Connecting with the Curriculum

Curriculum Books

For a while there, I had no idea what “IDEA” was and “504″ could have been a building for all I knew. And then there were the word associations; “FERPA” made me think of a Sherpa, “HIPAA” of hippos and an “IEP” of the movie ET. Moving from Australia and launching a speech-language pathology career in the American school system was a completely different field to wrap my head around and I had a dilemma.

I had never worked in a school before.  Apart from the acronyms, numerous vocabulary challenges and having to change my naturally accented schwa to the vowel controlled “r” to be understood, everything fell into place except for one thing: the curriculum. The ASHA website for speech pathologists working in the School Setting gave me much needed direction, so I started looking for speech-language curriculum related materials on the Internet.

Then I looked a little more.

And more again… until I gave up.

I couldn’t understand that with Pinterest, TpT stores and school-based SLP blogs inspiring many of us to don our creative hats, that there was not more school based resources out there. I couldn’t help but think “Pirates are pretty cool…. but where do pirates fit into the curriculum?” Why do speech pathology materials constantly revolving around seasons and holidays such as Valentine’s Day, winter and St Patrick’s Day? We know that our students need repetition after repetition after repetition to cement their learning, so why are we introducing our own themes and topics with new vocabulary if it will not help our student’s succeed with the language and knowledge that they are learning in their classroom?

So I want to set a challenge: Really think about the following ASHA guideline, broken into two parts for clarity:

  1. Individualized programs always relate to the schoolwork.
  2. Therefore, materials for treatment are taken from or are directly related to content from classes.

Are you doing this in your school-based practice? If the answer is “no,” then why not set yourself a challenge to be more curriculum focused? Just think that every year you could recycle and add to your language materials like our teachers do! It may be some work in the beginning but you could set yourself up for years of minimal planning and support language in the curriculum at the same time.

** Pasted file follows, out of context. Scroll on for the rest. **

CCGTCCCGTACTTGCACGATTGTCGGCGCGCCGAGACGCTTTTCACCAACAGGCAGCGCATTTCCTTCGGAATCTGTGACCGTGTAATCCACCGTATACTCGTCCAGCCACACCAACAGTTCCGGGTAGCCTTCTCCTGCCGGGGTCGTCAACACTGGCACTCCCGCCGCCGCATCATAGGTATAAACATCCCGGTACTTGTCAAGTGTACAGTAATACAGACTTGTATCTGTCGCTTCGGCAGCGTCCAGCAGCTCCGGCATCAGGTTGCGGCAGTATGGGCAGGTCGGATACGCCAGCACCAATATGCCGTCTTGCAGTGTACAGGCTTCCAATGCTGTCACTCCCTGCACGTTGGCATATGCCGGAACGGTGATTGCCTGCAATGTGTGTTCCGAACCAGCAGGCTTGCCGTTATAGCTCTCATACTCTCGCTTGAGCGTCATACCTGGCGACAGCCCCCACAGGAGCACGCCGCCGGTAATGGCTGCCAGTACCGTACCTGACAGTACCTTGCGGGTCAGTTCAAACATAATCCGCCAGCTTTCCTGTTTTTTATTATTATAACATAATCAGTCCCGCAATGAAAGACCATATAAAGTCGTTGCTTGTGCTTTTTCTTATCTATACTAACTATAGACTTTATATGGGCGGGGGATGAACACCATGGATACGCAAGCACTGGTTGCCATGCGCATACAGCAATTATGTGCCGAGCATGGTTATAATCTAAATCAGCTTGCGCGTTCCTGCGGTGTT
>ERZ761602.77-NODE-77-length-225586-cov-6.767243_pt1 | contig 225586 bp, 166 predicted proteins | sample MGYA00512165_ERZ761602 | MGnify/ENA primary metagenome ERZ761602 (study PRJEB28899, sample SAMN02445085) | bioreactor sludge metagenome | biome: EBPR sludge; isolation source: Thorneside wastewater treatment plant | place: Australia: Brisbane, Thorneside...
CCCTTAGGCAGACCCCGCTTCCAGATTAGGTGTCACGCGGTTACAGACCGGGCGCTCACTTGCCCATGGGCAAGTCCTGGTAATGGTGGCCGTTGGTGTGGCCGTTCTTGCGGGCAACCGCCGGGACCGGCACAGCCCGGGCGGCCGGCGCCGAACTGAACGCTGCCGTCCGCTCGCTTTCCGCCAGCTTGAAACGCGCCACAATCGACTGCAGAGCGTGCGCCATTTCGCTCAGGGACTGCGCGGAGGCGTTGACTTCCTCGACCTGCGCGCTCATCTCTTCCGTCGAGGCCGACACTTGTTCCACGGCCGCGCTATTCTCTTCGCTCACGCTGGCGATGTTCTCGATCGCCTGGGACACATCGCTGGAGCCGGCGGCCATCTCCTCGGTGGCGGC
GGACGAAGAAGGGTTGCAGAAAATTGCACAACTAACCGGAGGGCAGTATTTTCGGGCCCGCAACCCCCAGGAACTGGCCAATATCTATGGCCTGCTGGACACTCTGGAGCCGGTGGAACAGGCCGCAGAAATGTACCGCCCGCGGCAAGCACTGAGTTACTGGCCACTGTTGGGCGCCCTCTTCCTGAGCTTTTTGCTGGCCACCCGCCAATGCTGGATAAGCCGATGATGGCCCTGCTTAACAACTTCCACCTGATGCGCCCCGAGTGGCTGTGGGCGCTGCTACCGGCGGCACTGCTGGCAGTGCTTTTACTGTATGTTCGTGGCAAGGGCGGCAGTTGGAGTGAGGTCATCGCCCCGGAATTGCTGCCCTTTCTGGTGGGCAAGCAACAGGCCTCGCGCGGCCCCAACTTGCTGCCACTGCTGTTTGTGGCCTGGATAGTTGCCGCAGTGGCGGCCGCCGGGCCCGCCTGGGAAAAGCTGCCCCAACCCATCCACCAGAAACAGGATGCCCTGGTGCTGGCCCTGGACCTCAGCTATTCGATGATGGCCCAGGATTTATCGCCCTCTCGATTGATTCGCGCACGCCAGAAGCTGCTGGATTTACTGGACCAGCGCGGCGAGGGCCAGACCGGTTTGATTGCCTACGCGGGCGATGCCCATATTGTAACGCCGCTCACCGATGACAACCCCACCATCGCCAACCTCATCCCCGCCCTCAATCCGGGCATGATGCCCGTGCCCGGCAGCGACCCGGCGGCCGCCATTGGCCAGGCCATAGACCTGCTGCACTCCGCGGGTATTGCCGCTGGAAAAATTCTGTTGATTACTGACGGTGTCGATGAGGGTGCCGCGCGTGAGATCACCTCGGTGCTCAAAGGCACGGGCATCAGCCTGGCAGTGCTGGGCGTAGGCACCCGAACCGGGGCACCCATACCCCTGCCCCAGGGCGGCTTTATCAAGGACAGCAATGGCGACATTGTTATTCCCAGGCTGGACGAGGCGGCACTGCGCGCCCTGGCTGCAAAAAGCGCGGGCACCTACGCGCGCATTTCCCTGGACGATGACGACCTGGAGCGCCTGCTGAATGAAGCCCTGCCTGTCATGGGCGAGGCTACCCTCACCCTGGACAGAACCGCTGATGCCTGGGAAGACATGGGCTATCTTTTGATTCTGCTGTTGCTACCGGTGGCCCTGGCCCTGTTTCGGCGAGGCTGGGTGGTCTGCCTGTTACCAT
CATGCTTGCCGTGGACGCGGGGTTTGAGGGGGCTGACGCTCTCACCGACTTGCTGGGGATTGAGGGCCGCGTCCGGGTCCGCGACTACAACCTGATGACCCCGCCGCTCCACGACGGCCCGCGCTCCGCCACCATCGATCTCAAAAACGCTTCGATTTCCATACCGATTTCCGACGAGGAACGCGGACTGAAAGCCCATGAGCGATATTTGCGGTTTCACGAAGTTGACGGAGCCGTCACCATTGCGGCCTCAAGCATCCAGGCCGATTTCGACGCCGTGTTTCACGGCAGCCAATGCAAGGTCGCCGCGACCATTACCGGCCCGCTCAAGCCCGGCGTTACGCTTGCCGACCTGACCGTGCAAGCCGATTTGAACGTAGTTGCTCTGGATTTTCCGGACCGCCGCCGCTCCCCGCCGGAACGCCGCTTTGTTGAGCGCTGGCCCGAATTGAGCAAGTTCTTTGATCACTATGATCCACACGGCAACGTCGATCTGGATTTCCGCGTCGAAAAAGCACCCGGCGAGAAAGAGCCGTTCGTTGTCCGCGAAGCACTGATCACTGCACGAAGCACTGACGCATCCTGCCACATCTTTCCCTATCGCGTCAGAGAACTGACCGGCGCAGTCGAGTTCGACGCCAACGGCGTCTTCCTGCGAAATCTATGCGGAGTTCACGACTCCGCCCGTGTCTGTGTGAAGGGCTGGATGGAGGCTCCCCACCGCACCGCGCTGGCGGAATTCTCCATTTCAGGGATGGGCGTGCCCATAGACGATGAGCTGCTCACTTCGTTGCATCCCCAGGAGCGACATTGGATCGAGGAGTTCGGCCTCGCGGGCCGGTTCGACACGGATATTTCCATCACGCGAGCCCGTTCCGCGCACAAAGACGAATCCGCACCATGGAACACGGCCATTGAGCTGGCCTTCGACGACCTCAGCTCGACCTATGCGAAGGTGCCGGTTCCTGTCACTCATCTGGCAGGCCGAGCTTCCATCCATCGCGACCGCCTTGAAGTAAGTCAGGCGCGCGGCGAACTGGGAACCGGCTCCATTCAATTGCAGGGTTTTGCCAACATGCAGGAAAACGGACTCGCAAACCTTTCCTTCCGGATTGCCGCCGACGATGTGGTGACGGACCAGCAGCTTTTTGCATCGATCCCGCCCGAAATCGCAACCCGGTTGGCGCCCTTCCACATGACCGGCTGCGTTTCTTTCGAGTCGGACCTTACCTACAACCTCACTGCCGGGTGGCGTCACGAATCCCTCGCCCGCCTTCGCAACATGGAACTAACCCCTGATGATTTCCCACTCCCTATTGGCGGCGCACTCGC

Here are some ideas to get you started on how you can add some more curriculum to your therapy practice:

  1. Ask to borrow your grade level teacher’s curriculum handbooks and get acquainted with their themes.
  2. Get a grasp on the Common Core Standards and investigate what skills your students should have in the areas of speaking and listening, language, writing and reading.
  3. Borrow your student’s grade level books from the librarian or classroom teacher and use them in therapy.
  4. Find the website on which your curriculum is based for online games and glossaries.
  5. Ask the grade level teachers for tips on where to find resources or look up their teacher site on the school website. Many teachers provide a list of related and helpful links for parents, so start searching through there.
  6. Contact your favorite speech pathology blogger and ask them to start making materials that are curriculum related.

So take the challenge! Change your practice and connect with your student’s curriculum.

Rebecca Visintin is an Australian trained speech-language pathologist. She is currently working in elementary and middle schools in Washington state after experience in the Australian outback and as the sole speech-language pathologist in Samoa. She provides information for SLPs working abroad and free therapy resources on her site Adventures in Speech Pathology.